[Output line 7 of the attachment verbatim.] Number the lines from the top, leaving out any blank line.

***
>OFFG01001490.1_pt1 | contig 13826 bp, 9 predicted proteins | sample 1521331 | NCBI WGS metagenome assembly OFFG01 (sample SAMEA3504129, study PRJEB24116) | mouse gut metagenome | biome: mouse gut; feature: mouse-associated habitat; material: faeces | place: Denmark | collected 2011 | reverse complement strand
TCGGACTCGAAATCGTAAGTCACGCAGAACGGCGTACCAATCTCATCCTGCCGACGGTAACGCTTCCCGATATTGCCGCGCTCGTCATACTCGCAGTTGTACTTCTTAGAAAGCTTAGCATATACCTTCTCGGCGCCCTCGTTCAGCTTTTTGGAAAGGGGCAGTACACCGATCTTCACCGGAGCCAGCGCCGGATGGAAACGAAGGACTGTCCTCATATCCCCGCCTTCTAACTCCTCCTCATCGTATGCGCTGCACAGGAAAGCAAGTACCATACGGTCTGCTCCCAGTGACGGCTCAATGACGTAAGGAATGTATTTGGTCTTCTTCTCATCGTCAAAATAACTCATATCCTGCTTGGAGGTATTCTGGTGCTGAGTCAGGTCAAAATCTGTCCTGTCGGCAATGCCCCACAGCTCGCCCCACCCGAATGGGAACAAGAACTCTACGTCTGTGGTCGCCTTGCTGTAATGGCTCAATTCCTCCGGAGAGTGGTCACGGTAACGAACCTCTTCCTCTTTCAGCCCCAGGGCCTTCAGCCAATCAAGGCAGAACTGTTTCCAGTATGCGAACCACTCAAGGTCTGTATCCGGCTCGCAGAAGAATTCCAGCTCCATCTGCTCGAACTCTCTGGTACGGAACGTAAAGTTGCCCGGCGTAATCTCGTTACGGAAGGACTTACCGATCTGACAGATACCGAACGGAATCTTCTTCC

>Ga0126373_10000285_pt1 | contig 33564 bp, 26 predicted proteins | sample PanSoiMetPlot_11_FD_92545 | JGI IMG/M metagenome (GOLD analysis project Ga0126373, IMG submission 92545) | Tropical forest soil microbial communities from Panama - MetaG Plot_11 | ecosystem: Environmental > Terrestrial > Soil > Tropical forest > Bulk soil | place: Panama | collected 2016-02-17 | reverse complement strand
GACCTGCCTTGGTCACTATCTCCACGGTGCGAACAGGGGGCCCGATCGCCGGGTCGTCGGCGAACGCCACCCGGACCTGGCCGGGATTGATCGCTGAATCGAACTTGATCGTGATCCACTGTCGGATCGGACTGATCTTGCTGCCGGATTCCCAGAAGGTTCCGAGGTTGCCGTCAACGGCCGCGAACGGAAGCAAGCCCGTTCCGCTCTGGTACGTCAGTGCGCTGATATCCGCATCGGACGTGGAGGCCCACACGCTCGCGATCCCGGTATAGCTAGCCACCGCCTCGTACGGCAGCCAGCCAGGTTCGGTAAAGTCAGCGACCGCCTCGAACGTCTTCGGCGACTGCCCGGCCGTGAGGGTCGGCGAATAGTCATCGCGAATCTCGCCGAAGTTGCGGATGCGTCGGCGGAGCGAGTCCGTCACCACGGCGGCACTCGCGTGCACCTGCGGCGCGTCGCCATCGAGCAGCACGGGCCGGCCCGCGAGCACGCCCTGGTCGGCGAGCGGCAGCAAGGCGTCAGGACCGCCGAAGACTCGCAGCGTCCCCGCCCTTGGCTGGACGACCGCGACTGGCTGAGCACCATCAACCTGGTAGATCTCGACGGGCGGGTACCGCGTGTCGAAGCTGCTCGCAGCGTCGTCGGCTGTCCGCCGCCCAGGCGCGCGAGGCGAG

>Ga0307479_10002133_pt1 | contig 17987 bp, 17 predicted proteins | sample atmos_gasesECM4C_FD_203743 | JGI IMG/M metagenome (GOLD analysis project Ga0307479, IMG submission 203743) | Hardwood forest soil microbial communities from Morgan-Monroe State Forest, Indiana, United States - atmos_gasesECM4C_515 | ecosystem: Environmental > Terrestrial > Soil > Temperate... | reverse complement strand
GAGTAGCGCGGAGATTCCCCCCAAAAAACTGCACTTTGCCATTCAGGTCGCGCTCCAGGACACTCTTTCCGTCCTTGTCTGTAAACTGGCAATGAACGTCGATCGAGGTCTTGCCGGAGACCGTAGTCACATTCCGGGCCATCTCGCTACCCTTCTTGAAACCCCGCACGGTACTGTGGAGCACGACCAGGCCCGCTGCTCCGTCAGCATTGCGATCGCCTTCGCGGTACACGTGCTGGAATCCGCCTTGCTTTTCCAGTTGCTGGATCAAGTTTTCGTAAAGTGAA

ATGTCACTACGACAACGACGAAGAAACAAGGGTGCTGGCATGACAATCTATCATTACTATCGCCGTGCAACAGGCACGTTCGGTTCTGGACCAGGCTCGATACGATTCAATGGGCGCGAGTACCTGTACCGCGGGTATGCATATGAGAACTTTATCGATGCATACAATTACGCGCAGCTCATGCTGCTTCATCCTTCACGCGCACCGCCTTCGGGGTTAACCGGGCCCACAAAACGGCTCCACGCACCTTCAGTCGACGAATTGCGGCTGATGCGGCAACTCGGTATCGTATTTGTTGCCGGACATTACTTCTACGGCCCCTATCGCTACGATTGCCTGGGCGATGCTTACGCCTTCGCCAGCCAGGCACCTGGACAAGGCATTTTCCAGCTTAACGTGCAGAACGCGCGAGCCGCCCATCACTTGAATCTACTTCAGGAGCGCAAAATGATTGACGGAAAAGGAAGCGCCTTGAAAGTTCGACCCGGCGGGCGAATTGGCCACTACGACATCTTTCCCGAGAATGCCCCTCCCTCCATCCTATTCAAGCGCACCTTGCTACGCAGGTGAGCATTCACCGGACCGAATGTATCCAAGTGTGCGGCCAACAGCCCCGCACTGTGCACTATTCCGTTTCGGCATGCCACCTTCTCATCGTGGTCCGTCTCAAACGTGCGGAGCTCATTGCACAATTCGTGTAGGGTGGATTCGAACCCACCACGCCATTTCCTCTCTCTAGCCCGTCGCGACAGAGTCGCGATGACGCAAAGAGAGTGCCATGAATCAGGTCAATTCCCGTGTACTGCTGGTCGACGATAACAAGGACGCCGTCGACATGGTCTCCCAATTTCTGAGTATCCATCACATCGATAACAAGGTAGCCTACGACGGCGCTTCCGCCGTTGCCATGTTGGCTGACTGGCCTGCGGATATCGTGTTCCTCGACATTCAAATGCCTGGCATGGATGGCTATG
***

ATGTCACTACGACAACGACGAAGAAACAAGGGTGCTGGCATGACAATCTATCATTACTATCGCCGTGCAACAGGCACGTTCGGTTCTGGACCAGGCTCGATACGATTCAATGGGCGCGAGTACCTGTACCGCGGGTATGCATATGAGAACTTTATCGATGCATACAATTACGCGCAGCTCATGCTGCTTCATCCTTCACGCGCACCGCCTTCGGGGTTAACCGGGCCCACAAAACGGCTCCACGCACCTTCAGTCGACGAATTGCGGCTGATGCGGCAACTCGGTATCGTATTTGTTGCCGGACATTACTTCTACGGCCCCTATCGCTACGATTGCCTGGGCGATGCTTACGCCTTCGCCAGCCAGGCACCTGGACAAGGCATTTTCCAGCTTAACGTGCAGAACGCGCGAGCCGCCCATCACTTGAATCTACTTCAGGAGCGCAAAATGATTGACGGAAAAGGAAGCGCCTTGAAAGTTCGACCCGGCGGGCGAATTGGCCACTACGACATCTTTCCCGAGAATGCCCCTCCCTCCATCCTATTCAAGCGCACCTTGCTACGCAGGTGAGCATTCACCGGACCGAATGTATCCAAGTGTGCGGCCAACAGCCCCGCACTGTGCACTATTCCGTTTCGGCATGCCACCTTCTCATCGTGGTCCGTCTCAAACGTGCGGAGCTCATTGCACAATTCGTGTAGGGTGGATTCGAACCCACCACGCCATTTCCTCTCTCTAGCCCGTCGCGACAGAGTCGCGATGACGCAAAGAGAGTGCCATGAATCAGGTCAATTCCCGTGTACTGCTGGTCGACGATAACAAGGACGCCGTCGACATGGTCTCCCAATTTCTGAGTATCCATCACATCGATAACAAGGTAGCCTACGACGGCGCTTCCGCCGTTGCCATGTTGGCTGACTGGCCTGCGGATATCGTGTTCCTCGACATTCAAATGCCTGGCATGGATGGCTATG